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Organizing British Joint Rapid Reaction Forces (Joint Force Quarterly, Autumn 2000)

Author: Richard M Connaughton; NATIONAL DEFENSE UNIV WASHINGTON DC CENTER FOR COUNTERPROLIFERATION RESEARCH.
Publisher: Ft. Belvoir Defense Technical Information Center JAN 2000.
Edition/Format:   eBook : English
Database:WorldCat
Summary:
Britain sent the spearhead battalion of its joint rapid reaction force (JRRF) to Sierra Leone in May 2000. The unit took control of the airport at Lungi and began restoring order to the capital of Freetown, a preliminary to evacuating Britons and foreign nationals. Some 36 hours earlier, the unit had been in barracks at Aldershot. Operation Palliser was a classic example of a rapid reaction mission, something often  Read more...
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Material Type: Internet resource
Document Type: Internet Resource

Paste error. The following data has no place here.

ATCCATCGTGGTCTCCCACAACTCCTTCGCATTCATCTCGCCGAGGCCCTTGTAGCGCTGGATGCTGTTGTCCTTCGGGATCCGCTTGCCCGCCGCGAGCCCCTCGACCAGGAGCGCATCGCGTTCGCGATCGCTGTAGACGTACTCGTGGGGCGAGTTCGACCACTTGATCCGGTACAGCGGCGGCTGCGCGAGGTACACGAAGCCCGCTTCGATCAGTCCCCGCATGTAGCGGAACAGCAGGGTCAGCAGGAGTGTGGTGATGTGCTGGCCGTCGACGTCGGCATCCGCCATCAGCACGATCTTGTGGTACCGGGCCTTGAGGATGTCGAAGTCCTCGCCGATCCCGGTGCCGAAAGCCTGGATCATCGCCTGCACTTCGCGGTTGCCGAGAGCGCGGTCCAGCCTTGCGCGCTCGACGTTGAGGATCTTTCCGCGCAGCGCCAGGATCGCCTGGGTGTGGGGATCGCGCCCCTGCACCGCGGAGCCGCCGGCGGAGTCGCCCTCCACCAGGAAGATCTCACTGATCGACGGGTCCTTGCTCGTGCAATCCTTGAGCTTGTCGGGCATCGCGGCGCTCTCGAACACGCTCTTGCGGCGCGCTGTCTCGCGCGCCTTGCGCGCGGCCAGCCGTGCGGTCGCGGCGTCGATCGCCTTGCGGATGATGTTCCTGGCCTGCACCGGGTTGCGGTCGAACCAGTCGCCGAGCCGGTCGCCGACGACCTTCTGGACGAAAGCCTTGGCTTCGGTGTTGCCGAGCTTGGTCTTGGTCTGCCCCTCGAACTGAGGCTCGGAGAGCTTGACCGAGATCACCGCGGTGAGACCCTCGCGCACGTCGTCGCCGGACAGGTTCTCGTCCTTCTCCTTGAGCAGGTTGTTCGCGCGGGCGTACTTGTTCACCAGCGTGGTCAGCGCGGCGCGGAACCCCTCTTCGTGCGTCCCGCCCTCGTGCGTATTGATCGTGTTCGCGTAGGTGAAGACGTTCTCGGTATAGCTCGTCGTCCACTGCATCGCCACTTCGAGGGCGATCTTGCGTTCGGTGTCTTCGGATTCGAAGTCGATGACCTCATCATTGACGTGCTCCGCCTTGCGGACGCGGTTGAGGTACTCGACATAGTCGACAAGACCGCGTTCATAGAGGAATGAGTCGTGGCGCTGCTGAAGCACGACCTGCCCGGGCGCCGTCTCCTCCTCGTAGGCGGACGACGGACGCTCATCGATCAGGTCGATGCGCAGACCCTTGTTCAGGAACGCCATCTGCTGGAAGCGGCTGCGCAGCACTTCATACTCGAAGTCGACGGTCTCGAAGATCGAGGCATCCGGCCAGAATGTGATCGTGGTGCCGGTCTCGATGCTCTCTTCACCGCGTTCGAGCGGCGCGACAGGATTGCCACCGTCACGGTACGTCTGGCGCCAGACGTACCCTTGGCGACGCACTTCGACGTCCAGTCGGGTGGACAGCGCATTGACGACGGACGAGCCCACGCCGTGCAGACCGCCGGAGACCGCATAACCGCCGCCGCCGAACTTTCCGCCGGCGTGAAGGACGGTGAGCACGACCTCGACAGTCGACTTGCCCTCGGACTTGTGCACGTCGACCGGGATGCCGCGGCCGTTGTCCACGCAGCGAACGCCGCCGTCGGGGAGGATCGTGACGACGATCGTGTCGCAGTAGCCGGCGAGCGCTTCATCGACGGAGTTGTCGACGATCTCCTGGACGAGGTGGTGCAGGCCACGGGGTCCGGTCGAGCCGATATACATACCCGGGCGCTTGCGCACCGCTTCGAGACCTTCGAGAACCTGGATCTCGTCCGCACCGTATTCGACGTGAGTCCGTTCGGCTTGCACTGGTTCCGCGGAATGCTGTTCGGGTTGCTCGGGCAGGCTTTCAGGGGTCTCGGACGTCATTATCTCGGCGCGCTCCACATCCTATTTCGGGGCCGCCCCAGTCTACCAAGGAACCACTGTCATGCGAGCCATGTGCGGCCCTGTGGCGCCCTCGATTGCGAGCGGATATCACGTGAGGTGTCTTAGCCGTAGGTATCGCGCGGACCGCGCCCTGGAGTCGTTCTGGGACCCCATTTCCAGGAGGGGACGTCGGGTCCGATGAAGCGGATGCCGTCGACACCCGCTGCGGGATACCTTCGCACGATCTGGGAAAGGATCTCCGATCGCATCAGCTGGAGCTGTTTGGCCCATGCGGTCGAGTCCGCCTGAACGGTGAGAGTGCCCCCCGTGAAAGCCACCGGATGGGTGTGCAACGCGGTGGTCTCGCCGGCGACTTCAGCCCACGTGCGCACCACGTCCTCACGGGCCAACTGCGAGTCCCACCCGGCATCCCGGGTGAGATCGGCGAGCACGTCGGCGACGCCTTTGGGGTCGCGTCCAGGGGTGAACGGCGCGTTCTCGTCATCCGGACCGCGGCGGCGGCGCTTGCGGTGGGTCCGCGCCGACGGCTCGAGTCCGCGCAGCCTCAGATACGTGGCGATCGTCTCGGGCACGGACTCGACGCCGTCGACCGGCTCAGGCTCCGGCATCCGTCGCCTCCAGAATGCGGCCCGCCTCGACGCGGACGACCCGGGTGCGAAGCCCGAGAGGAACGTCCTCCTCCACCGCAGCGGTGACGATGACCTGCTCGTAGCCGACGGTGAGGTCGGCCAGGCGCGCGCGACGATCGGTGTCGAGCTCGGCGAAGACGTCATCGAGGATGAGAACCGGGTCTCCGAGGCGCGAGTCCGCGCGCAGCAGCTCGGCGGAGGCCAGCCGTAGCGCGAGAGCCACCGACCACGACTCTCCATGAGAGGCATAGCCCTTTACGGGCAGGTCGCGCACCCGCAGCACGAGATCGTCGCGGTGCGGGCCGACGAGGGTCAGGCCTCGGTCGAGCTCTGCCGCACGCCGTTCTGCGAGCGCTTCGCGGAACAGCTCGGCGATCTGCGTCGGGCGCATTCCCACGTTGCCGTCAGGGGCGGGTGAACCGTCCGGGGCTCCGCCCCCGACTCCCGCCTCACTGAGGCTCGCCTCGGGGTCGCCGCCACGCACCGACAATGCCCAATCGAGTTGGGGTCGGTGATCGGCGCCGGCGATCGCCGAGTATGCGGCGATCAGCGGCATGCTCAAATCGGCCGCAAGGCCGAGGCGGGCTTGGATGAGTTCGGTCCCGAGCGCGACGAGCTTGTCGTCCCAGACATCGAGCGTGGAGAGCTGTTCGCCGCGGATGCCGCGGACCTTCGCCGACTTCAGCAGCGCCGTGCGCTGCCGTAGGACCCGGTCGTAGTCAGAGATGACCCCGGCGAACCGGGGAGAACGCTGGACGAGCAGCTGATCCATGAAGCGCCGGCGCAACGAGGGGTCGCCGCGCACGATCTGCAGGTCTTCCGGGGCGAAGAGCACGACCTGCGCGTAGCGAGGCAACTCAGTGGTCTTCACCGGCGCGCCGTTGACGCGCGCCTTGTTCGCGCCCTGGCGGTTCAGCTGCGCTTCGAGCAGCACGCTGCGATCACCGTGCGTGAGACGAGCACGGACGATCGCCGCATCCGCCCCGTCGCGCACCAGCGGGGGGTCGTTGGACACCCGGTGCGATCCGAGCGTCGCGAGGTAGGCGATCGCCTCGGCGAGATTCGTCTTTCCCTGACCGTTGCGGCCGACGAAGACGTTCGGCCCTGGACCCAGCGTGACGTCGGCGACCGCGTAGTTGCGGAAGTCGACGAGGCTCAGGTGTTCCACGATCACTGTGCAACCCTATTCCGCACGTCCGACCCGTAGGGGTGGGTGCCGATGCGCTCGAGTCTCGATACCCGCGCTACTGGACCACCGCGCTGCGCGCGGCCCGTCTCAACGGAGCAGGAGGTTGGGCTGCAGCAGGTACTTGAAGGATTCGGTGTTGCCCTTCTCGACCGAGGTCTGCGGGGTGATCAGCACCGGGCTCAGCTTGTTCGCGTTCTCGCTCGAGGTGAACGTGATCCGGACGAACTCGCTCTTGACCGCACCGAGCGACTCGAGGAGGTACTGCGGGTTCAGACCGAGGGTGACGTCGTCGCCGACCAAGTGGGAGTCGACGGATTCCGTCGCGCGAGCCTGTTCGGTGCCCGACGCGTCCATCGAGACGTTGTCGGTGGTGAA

All Authors / Contributors: Richard M Connaughton; NATIONAL DEFENSE UNIV WASHINGTON DC CENTER FOR COUNTERPROLIFERATION RESEARCH.
OCLC Number: 74272207
Notes: The original document contains color images.
Description: 9 p.

Abstract:

Britain sent the spearhead battalion of its joint rapid reaction force (JRRF) to Sierra Leone in May 2000. The unit took control of the airport at Lungi and began restoring order to the capital of Freetown, a preliminary to evacuating Britons and foreign nationals. Some 36 hours earlier, the unit had been in barracks at Aldershot. Operation Palliser was a classic example of a rapid reaction mission, something often sought yet rarely achieved. It validated the concept of integrating operational planning, preparation, and execution under a permanent joint headquarters (PJHQ). Both the previous Conservative and current Labor governments have viewed the capability to mount rapid reaction operations as in the national interest, in keeping with global responsibilities as a permanent member of the U.N. Security Council, to play a part in resolving selected crises. Britain had an inefficient response system in 1994 and a constant though apparently contradictory political intention to improve imilitary efficiency while achieving cost savings.

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